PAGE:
• Increasing the maximum amount for civil monetary penalties. Finally, the NPRM would increase the maximum penalty that CFIUS may impose for submitting a declaration or notice with a material misstatement or omission, as well as expand the circumstances under which a penalty may be imposed. Currently, the maximum penalty is either USD250,000 or the value of the transaction, whichever is greater. The NPRM would increase the maximum penalty to either USD5 million, the value of the violating party’s interest in the US business at the time of the transaction, the value of the violating party’s interest in the US business at the time of the violation, or the value of the transaction, whichever is greatest. CFIUS noted that it believes the current maximum is insufficient to deter violations given the median value for declarations filed between 2018 and 2022 is over USD38 million – far greater than USD250,000.[2]  Additionally, the NPRM would expand the list of circumstances under which a penalty may be imposed due to material misstatements or omissions in responses to CFIUS’s requests for information.

Thus, under the NPRM, the minimum threshold for each violation or material misstatement/omission would be set at USD 5,000,000, and a chain of poorly drafted responses may quickly aggregate to a significant penalty cap and the ultimate penalty amount.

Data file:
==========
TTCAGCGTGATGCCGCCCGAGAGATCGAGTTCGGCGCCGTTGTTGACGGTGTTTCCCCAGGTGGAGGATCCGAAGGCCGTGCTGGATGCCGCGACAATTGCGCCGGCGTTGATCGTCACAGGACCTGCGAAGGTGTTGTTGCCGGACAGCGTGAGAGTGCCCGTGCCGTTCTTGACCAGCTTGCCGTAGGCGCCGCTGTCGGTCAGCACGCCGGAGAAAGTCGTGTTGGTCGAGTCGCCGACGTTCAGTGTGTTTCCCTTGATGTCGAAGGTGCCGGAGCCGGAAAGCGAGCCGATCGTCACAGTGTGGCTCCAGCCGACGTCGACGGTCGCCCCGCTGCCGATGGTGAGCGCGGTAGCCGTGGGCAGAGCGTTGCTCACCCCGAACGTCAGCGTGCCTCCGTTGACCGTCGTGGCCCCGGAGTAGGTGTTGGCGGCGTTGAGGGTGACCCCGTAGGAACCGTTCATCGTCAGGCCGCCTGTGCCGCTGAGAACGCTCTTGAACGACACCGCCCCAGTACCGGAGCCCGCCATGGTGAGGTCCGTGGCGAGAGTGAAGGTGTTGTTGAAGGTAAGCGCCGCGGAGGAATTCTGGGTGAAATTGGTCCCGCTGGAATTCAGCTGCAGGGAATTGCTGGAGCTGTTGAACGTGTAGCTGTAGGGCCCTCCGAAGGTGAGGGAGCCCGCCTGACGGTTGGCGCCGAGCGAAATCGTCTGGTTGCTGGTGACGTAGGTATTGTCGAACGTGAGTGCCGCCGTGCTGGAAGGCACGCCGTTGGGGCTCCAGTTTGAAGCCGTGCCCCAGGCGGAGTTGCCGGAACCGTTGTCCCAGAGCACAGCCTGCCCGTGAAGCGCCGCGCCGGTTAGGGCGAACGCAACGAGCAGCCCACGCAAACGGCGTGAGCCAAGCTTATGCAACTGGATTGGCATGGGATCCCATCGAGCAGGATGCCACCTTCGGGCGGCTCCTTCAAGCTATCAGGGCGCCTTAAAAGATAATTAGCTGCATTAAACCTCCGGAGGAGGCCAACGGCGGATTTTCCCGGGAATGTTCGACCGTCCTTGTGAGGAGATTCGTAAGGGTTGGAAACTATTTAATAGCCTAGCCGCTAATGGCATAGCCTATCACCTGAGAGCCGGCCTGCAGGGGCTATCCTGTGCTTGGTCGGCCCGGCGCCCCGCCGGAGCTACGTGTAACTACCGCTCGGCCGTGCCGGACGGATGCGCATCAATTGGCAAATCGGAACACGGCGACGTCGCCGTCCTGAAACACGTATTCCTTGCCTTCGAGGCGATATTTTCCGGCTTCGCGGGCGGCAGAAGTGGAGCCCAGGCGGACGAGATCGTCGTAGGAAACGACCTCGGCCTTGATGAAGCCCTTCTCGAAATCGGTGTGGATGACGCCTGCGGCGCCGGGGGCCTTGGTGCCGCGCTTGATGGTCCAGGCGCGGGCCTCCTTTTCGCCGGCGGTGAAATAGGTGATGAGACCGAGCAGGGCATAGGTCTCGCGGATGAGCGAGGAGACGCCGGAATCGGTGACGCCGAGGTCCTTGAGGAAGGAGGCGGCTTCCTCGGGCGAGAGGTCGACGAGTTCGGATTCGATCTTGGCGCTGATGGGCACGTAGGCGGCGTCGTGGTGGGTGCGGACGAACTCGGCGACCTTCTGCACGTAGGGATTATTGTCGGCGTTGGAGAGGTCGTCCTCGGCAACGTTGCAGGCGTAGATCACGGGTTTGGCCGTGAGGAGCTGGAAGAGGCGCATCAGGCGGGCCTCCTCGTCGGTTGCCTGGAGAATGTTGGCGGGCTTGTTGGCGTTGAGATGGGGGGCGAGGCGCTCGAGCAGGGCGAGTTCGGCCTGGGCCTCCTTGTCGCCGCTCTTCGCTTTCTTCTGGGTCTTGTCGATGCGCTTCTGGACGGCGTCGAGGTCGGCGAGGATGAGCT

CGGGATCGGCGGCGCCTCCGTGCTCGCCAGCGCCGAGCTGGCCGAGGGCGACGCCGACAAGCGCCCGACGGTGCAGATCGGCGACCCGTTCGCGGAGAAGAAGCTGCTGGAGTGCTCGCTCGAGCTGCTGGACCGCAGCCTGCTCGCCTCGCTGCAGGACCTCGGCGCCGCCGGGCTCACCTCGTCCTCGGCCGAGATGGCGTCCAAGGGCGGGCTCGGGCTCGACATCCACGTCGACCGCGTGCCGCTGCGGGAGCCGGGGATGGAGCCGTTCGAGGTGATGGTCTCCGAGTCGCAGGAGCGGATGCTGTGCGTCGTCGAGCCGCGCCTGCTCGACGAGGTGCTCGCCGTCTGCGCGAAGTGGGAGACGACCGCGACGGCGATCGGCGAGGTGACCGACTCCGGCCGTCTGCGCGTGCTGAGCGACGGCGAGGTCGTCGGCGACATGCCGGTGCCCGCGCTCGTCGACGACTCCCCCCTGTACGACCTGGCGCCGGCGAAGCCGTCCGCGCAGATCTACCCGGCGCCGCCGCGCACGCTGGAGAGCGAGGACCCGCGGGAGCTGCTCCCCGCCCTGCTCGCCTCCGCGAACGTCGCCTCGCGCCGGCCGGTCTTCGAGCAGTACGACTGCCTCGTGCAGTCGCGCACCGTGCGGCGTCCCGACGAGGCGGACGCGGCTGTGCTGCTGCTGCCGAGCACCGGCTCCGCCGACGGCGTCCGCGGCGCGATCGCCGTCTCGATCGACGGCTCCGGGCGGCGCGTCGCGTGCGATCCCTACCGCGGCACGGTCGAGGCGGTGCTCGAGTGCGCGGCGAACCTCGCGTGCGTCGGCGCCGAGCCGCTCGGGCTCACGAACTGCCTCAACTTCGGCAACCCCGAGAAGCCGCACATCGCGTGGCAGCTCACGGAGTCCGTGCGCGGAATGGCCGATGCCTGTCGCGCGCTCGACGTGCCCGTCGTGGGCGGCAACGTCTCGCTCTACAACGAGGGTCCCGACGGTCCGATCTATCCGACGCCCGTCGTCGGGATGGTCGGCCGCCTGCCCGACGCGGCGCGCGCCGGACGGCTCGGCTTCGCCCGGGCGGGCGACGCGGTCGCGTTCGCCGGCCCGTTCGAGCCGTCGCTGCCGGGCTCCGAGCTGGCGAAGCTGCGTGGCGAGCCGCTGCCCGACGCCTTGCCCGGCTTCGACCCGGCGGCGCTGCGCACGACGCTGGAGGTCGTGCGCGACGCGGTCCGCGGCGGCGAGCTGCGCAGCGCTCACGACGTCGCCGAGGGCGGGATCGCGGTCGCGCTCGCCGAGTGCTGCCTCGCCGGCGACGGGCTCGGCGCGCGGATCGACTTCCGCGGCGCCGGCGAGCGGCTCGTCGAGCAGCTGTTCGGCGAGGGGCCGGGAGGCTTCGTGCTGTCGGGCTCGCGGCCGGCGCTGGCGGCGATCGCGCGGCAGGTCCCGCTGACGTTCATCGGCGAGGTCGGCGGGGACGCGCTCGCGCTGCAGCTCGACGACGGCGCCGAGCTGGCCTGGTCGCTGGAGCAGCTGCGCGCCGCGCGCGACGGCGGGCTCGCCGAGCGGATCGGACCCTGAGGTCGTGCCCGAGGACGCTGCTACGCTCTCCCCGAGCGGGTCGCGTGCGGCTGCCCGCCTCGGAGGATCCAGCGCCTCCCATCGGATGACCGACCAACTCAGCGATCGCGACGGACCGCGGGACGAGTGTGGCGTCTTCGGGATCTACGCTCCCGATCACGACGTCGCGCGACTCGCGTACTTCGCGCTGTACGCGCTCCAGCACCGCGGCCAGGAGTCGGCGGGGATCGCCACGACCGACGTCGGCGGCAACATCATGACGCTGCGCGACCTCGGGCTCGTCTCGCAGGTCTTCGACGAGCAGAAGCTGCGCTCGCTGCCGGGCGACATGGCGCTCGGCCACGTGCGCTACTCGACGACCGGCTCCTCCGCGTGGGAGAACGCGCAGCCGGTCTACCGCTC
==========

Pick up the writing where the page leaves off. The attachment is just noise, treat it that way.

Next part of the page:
Path forward

Treasury has requested comments from the public on the NPRM, which must be submitted by May 15, 2024. DLA Piper is prepared to work with clients should they wish to submit comments to the proposed rules, and we will continue to monitor and report on the practical impacts of the NPRM.

Parties are encouraged to utilize experienced counsel to advise on all aspects of the CFIUS process. Our firm maintains a robust, cross-disciplinary CFIUS practice consisting of Corporate and Regulatory and Government Affairs professionals. Please contact any of the authors, our CFIUS attorneys, or any of the partners in the firm’s National Security and Global Trade group, including Ignacio Sanchez, Nate Bolin, Christine Daya, Melanie Garcia, Nick Klein, or Rick Newcomb, should you have any questions.


[1] Amendments to Penalty Provisions, Provision of Information, Negotiation of Mitigation Agreements, and Other Procedures Pertaining to Certain Investments in the United States by Foreign Persons and Certain Transactions by Foreign Persons Involving Real Estate in the United States, 89 Fed. Reg. 26,107 (proposed April 15, 2024),

[2] See id. at 26,109.